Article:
Glenn Greenwald at Salon has a lengthy article presenting a subtle but terrifying point of consideration - that ABC, and very possibly the government, was at the very least complicit in presenting the anthrax scare immediately after 9/11 as the work of Iraq, paving the way to public support for the war.
I implore you to take the time to read the entire thing. Greenwald is extremely well sourced and includes numerous examples showing how anthrax was used as a catalyst for support for the war, both for the media and the government. Except that this link between the anthrax and Iraq - the presence of bentonite - that was touted was entirely false. And that this false information was actively promoted by the media as the case to invade Iraq.
An attempt at summation follows:
In 2001 anthrax was sent to then-Senate Majority Leader Tom Daschle (D-SD), Sen. Pat Leahy (D-Vt), NBC News anchor Tom Brokaw, and other leading media outlets.
During the last week of October, 2001, ABC News, led by Brian Ross, continuously trumpeted the claim as their top news story that government tests conducted on the anthrax -- tests conducted at Ft. Detrick -- revealed that the anthrax sent to Daschele contained the chemical additive known as bentonite. ABC News, including Peter Jennings, repeatedly claimed that the presence of bentonite in the anthrax was compelling evidence that Iraq was responsible for the attacks, since -- as ABC variously claimed -- bentonite "is a trademark of Iraqi leader Saddam Hussein's biological weapons program" and "only one country, Iraq, has used bentonite to produce biological weapons."
ABC News' claim -- which they said came at first from "three well-placed but separate sources," followed by "four well-placed and separate sources" -- was completely false from the beginning. There never was any bentonite detected in the anthrax (a fact ABC News acknowledged for the first time in 2007 only as a result of my badgering them about this issue). It's critical to note that it isn't the case that preliminary tests really did detect bentonite and then subsequent tests found there was none. No tests ever found or even suggested the presence of bentonite. The claim was just concocted from the start. It just never happened.
That means that ABC News' "four well-placed and separate sources" fed them information that was completely false -- false information that created a very significant link in the public mind between the anthrax attacks and Saddam Hussein. And look where -- according to Brian Ross' report on October 28, 2001 -- these tests were conducted:
And despite continued White House denials, four well-placed and separate sources have told ABC News that initial tests on the anthrax by the US Army at Fort Detrick, Maryland, have detected trace amounts of the chemical additives bentonite and silica.
Two days earlier, Ross went on ABC News' World News Tonight with Peter Jennings and, as the lead story, breathlessly reported:
The discovery of bentonite came in an urgent series of tests conducted at Fort Detrick, Maryland, and elsewhere.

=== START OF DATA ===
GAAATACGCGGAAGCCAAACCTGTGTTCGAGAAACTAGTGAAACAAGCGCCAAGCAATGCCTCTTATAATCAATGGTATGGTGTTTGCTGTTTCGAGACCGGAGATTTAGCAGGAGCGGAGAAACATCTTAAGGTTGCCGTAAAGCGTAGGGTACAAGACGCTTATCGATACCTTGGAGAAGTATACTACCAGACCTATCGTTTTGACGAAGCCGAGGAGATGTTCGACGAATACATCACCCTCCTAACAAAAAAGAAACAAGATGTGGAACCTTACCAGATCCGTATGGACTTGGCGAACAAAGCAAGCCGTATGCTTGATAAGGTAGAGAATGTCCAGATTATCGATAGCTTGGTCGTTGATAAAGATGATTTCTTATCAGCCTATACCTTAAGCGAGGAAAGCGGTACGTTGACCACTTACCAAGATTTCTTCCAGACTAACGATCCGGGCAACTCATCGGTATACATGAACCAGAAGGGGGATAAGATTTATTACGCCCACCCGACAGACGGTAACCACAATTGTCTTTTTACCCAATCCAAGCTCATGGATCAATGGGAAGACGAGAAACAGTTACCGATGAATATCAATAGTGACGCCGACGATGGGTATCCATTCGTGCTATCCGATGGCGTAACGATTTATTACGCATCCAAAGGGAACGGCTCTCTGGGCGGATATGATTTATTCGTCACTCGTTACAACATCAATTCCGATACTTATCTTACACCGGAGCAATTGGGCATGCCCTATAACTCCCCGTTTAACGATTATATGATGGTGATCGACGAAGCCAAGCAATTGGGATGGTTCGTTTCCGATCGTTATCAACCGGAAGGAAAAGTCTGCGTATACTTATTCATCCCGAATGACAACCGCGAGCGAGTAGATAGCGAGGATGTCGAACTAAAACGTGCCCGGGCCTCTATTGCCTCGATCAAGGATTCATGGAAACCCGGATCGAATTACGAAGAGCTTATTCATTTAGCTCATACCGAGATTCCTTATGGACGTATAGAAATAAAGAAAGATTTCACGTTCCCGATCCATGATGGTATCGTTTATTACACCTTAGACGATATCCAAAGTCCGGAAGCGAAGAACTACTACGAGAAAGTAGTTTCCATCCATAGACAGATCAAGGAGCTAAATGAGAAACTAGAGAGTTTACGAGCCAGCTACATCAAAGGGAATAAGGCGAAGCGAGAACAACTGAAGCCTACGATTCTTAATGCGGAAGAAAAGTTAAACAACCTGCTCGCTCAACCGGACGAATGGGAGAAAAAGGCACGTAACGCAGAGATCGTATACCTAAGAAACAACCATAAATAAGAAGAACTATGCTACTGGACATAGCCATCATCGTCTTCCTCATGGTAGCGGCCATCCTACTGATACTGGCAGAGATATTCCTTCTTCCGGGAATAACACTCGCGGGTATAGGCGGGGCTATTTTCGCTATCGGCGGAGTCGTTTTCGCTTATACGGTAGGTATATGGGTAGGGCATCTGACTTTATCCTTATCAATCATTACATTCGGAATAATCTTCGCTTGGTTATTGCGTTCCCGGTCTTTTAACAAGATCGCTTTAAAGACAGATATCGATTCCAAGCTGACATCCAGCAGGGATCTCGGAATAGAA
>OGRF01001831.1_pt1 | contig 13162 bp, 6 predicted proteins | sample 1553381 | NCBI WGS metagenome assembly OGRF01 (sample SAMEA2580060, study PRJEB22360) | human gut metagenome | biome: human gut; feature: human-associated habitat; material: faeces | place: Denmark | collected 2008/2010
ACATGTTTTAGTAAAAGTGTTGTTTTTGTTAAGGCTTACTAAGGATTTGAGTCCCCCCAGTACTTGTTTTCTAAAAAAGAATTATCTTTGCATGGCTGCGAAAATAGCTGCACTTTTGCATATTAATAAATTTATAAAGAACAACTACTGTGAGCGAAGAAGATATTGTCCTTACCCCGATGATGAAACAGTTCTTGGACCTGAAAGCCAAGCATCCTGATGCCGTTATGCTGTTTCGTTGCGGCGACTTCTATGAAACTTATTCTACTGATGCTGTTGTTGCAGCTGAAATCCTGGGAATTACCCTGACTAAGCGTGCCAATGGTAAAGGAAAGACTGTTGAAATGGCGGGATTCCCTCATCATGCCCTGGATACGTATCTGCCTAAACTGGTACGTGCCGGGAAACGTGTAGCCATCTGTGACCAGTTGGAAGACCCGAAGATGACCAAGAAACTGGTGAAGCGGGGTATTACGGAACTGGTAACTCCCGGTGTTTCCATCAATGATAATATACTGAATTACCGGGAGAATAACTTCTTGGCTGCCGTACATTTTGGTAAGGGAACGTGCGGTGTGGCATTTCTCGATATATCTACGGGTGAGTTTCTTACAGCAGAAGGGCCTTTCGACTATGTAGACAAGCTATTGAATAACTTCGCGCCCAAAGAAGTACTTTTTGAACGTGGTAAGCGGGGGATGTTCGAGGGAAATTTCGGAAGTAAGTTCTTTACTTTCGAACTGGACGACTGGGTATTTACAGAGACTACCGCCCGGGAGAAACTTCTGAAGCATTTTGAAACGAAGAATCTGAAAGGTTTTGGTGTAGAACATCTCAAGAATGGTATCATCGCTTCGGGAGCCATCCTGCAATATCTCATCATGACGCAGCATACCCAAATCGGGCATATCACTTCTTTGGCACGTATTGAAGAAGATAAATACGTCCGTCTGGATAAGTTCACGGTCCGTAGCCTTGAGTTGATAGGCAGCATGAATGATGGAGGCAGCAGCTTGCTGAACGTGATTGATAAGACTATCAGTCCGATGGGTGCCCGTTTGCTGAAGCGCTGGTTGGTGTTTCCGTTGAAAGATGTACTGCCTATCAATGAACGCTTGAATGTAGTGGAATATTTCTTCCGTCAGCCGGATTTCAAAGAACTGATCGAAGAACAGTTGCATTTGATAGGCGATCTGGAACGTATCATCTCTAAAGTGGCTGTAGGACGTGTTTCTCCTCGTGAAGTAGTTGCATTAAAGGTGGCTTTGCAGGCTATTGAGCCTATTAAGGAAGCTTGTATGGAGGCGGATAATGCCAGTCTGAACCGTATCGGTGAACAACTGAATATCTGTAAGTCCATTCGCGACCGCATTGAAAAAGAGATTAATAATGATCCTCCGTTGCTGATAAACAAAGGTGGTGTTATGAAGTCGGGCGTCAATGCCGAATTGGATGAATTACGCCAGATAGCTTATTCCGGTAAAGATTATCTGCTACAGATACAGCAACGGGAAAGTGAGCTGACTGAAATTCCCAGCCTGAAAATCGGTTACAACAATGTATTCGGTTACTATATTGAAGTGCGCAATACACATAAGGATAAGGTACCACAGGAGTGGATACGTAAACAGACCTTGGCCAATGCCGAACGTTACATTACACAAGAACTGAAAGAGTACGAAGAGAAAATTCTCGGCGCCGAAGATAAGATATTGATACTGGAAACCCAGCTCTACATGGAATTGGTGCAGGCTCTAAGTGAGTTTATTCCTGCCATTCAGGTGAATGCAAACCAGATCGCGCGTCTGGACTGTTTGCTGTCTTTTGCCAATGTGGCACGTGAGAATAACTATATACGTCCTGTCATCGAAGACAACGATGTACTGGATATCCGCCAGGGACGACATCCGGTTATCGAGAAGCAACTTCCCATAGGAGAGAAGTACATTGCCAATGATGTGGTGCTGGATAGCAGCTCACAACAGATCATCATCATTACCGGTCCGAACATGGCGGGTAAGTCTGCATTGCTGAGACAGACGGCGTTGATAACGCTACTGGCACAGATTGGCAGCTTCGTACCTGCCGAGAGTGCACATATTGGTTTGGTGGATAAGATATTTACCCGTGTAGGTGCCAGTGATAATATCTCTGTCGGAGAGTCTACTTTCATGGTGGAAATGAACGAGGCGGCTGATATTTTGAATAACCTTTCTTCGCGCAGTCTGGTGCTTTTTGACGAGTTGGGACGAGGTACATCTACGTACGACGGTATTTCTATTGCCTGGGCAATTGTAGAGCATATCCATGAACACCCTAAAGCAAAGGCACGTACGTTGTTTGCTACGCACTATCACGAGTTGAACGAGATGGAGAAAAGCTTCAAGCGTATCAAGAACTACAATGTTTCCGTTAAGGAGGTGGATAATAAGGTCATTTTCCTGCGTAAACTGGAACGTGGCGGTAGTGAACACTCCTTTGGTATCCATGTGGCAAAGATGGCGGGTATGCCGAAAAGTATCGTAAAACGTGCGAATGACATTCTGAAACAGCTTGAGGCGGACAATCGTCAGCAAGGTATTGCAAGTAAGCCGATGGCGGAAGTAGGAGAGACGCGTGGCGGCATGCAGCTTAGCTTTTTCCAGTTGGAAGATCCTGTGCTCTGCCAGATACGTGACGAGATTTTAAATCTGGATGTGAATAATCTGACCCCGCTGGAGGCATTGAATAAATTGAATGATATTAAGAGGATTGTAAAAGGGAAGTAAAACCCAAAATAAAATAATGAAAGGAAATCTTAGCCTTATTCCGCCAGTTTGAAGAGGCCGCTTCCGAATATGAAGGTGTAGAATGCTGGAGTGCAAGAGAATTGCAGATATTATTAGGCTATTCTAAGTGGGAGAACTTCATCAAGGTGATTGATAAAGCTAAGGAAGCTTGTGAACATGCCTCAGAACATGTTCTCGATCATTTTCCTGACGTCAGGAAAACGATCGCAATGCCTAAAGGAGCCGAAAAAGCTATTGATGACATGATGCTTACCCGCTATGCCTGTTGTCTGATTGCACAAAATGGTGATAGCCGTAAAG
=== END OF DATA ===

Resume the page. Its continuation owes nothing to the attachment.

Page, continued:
Clearly, Ross' allegedly four separate sources had to have some specific knowledge of the tests conducted and, if they were really "well-placed," one would presume that meant they had some connection to the laboratory where the tests were conducted -- Ft. Detrick. That means that the same Government lab where the anthrax attacks themselves came from was the same place where the false reports originated that blamed those attacks on Iraq.
So not only has ABC either falsified or didn't check at all their "sources" who claimed that bentonite was found in the anthrax (which was the smoking gun leading the public to swallow the idea that Saddam was responsible for it), but the only place that those sources could have come from was on a level that had direct contact with the actual source of the anthrax - the now deceased Bruce Ivins at Ft. Detrick.
And ABC has never once retracted their report, nor followed up on who their sources were.
Considering this was the major source of the public push for war in Iraq, ABC has an ethical responsibility to report who their sources were that provided deliberately false and misleading information.
Not only the public push, but the government ran with this as well:
And then, when President Bush named Iraq as a member of the "Axis of Evil" in his January, 2002 State of the Union speech -- just two months after ABC's report, when the anthrax attacks were still very vividly on the minds of Americans -- he specifically touted this claim:
The Iraqi regime has plotted to develop anthrax, and nerve gas, and nuclear weapons for over a decade.
Bush's invocation of Iraq was the only reference in the State of the Union address to the unsolved anthrax attacks. And the Iraq-anthrax connection was explicitly made by the President at a time when, as we now know, he was already eagerly planning an attack on Iraq.
John McCain, on the David Letterman Show, October 18, 2001 (days before ABC News first broadcast their bentonite report):
LETTERMAN: How are things going in Afghanistan now?
MCCAIN: I think we're doing fine . . . I think we'll do fine. The second phase -- if I could just make one, very quickly -- the second phase is Iraq. There is some indication, and I don't have the conclusions, but some of this anthrax may -- and I emphasize may -- have come from Iraq.
LETTERMAN: Oh is that right?
MCCAIN: If that should be the case, that's when some tough decisions are gonna have to be made.
ThinkProgress has the video. Someone ought to ask McCain what "indication" he was referencing that the anthrax "may have come from Iraq."
Presidential candidate John McCain was on national television, prior to ABC's false story, parroting the exact same false talking point. Where did he get his information from?
Will we demand answers from ABC and John McCain, and the rest of this administration?